Potential for growth: since we're talking about romance fiction, WH is up for a tough time - by the end of the book he has to be able to be in a lasting (HEA) relationship, and this is what he often fears most. Potential for growth therefore needs to be focused on learning to trust people, getting in touch with his own emotions and 'soft side' if not weaknesses, being able to give and receive, being capable to be intimate, not only physically but mostly emotionally. In a nutshell - a lot!
Think carefully what back story (baggage) you give them so he has enough time to change and his character's arc is believable, e.g. serious, repeated abandonment early on in his life cannot be fixed with even the biggest love of his life.

Examples from literature and film: Beast in Beauty and The Best, Angel from Buffy the Vampire Slayer, Heathcliff in Wuthering Heights, James Bond in Quantum of Solace (did you also have a moment of 'Ah! Now I understand why he's never committed to any of these girls...'?), Agent Mulder from X-files (more secrets anyone?), Harry Potter and quite a few more characters from HP series.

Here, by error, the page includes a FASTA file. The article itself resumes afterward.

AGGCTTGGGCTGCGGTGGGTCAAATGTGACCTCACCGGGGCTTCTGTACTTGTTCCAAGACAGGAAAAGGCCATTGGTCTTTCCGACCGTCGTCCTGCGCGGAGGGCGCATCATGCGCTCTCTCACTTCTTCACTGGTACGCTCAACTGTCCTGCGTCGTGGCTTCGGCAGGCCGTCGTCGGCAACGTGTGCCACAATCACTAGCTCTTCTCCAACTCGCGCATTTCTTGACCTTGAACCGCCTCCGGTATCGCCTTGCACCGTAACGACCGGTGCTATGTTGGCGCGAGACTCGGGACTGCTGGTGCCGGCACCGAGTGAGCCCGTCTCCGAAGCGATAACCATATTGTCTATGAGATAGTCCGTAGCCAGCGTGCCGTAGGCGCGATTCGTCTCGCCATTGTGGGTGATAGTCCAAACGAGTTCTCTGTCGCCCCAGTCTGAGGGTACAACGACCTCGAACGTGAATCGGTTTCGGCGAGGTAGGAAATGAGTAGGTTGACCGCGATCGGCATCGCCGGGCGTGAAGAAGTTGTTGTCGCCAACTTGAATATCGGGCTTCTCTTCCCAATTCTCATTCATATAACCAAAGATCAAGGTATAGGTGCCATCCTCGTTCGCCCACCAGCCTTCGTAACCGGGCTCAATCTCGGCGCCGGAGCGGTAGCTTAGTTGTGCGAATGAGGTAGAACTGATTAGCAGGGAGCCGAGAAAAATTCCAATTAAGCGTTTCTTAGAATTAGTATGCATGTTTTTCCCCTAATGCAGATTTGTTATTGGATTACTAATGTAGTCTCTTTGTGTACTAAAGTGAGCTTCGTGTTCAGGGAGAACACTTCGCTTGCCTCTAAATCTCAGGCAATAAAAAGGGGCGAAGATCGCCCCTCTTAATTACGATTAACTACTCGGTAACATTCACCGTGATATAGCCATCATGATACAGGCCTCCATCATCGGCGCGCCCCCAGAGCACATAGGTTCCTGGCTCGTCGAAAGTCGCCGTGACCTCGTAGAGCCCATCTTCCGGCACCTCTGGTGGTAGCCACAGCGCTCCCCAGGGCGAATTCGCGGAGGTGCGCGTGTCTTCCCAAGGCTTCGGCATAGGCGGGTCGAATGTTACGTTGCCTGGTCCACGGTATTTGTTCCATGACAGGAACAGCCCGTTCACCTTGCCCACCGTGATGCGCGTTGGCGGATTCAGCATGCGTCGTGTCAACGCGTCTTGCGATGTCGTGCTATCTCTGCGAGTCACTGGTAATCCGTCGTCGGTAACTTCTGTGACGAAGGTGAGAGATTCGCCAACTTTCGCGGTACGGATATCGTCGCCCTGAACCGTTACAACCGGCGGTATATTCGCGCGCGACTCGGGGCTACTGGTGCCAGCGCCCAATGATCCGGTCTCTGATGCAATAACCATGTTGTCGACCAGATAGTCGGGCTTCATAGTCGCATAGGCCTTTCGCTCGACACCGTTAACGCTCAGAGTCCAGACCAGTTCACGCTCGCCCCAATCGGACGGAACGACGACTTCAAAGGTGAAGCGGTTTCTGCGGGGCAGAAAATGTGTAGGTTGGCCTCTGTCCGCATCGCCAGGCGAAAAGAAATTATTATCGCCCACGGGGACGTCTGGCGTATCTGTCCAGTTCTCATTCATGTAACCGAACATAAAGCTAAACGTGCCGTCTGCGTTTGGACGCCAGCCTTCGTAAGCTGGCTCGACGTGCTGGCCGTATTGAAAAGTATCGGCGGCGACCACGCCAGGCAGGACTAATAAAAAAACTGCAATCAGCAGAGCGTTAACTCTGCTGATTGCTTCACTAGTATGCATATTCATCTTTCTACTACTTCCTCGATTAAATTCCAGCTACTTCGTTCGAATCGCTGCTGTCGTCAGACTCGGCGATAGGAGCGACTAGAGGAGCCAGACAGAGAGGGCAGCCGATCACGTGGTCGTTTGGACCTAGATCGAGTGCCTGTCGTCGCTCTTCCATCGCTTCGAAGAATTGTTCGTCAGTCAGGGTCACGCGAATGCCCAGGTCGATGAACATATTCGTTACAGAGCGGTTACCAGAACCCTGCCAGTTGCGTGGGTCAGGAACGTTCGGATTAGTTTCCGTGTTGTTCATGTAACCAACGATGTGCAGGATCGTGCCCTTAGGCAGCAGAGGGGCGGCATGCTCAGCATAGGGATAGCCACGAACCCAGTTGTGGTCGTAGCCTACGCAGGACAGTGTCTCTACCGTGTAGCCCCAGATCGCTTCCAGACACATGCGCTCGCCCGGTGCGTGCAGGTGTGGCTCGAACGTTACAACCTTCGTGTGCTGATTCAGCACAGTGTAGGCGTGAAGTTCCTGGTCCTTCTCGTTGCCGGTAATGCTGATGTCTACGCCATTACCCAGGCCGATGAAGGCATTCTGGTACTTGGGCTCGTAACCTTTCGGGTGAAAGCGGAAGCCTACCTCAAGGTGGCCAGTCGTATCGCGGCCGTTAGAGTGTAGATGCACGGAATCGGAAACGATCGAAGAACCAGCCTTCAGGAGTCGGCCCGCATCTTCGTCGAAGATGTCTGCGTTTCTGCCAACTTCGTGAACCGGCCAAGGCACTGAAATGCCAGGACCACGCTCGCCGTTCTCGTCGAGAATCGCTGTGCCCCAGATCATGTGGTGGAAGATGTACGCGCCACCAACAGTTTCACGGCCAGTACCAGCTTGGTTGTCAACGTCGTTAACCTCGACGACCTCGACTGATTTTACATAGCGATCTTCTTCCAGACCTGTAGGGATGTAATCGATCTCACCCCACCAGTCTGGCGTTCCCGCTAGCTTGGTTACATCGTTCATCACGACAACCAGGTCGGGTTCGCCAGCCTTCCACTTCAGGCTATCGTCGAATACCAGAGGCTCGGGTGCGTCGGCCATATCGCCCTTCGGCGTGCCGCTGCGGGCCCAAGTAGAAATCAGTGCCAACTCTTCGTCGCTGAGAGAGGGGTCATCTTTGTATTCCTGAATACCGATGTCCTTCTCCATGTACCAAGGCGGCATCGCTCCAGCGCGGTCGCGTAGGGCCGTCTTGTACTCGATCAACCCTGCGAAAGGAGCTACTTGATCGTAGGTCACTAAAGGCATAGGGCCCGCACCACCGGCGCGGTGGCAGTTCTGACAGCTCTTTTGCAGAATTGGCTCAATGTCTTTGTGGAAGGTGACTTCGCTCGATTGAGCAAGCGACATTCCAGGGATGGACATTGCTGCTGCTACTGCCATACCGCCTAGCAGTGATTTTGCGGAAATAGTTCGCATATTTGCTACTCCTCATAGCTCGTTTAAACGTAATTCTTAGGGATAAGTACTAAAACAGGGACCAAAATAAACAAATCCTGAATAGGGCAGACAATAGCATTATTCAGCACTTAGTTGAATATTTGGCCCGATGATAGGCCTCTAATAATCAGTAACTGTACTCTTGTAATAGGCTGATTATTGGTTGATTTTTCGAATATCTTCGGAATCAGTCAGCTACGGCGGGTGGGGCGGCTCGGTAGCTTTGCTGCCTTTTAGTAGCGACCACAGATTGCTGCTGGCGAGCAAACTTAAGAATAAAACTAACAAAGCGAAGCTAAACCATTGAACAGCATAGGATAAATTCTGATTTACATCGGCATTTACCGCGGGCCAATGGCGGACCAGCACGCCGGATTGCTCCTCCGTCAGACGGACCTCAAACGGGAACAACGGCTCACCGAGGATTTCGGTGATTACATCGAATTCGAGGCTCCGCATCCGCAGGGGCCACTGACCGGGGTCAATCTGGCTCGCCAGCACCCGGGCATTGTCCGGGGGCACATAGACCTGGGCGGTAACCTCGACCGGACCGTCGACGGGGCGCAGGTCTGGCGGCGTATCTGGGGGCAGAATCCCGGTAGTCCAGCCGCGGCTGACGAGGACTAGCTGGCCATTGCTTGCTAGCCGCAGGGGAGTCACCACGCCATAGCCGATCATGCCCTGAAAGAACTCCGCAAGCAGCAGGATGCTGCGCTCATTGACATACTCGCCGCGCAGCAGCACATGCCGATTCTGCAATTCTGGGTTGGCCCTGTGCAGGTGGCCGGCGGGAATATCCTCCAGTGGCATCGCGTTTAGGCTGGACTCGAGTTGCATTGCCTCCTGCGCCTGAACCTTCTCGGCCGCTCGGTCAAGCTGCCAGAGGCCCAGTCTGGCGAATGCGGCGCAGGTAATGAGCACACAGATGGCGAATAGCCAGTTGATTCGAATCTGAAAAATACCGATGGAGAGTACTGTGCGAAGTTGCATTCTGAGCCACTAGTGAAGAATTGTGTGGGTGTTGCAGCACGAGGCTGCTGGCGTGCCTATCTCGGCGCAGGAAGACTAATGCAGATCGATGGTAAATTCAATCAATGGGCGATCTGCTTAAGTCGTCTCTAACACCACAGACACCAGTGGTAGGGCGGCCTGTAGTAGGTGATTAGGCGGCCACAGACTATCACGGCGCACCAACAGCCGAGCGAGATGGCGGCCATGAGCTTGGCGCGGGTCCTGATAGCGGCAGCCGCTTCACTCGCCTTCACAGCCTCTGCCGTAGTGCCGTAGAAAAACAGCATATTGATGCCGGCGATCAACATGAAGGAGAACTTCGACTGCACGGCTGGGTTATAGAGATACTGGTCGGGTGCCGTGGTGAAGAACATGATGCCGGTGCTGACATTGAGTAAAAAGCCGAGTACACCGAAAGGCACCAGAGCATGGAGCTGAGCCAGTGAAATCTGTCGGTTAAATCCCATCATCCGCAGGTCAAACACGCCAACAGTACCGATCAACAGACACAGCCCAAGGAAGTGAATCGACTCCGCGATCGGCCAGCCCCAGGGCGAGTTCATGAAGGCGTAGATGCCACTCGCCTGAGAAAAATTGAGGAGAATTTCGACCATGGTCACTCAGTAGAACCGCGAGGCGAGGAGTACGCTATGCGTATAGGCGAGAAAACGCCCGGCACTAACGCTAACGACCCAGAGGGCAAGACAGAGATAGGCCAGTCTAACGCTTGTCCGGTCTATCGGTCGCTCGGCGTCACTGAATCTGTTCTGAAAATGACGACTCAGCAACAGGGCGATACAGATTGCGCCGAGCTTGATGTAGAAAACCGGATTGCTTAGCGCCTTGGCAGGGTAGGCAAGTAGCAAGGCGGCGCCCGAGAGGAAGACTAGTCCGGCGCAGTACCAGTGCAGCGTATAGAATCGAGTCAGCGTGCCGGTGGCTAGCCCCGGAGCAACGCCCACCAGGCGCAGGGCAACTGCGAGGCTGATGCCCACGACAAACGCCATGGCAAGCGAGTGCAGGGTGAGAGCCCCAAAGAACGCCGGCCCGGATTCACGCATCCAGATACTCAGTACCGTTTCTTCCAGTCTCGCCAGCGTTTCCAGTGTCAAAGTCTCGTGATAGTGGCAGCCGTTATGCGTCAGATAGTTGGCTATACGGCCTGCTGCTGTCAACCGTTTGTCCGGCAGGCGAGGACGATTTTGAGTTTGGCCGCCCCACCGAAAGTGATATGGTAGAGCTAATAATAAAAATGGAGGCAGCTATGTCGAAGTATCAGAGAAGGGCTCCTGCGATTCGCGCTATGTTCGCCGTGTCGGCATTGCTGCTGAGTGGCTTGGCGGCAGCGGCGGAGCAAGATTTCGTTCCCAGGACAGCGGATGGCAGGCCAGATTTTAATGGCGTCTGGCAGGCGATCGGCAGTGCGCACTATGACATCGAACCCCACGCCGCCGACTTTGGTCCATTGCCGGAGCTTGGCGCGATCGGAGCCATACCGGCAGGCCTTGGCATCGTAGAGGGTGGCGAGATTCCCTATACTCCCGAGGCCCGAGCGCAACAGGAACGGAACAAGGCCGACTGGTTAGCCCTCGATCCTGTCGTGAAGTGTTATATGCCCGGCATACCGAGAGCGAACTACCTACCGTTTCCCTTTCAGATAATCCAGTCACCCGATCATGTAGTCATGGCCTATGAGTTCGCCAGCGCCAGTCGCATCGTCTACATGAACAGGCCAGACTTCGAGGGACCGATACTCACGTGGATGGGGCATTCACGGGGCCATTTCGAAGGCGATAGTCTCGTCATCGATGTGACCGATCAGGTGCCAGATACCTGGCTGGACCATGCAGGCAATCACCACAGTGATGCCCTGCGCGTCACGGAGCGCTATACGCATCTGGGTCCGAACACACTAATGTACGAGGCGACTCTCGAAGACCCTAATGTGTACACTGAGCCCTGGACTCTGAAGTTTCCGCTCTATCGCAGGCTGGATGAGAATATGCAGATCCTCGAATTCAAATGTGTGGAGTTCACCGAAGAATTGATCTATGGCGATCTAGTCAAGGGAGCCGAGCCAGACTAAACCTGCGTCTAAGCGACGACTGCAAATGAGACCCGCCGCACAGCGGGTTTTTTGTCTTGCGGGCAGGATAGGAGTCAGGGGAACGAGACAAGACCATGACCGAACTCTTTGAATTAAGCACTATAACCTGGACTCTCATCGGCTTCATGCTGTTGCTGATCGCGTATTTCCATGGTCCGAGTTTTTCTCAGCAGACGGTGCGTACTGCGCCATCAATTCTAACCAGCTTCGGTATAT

I like reading and writing WH. probably because first of all we have a great source of internal conflict for Hero - he has good reasons for not falling in love with Heroine, and even when he falls he'd rather keep away from the power of his emotions and her closeness.
I also like WH because I like creating caring female characters with inner healing powers - who is better equip to help WH heal than another of my favourites - The Perfect Nurse? I enjoy the journey of the hero who learns to open up and heals.
And last but not least I like WH because I have a soft spot for man with layers and secrets....

Do you like Wounded Heroes? Why? or why not? Do you prefer physical or emotional wounds?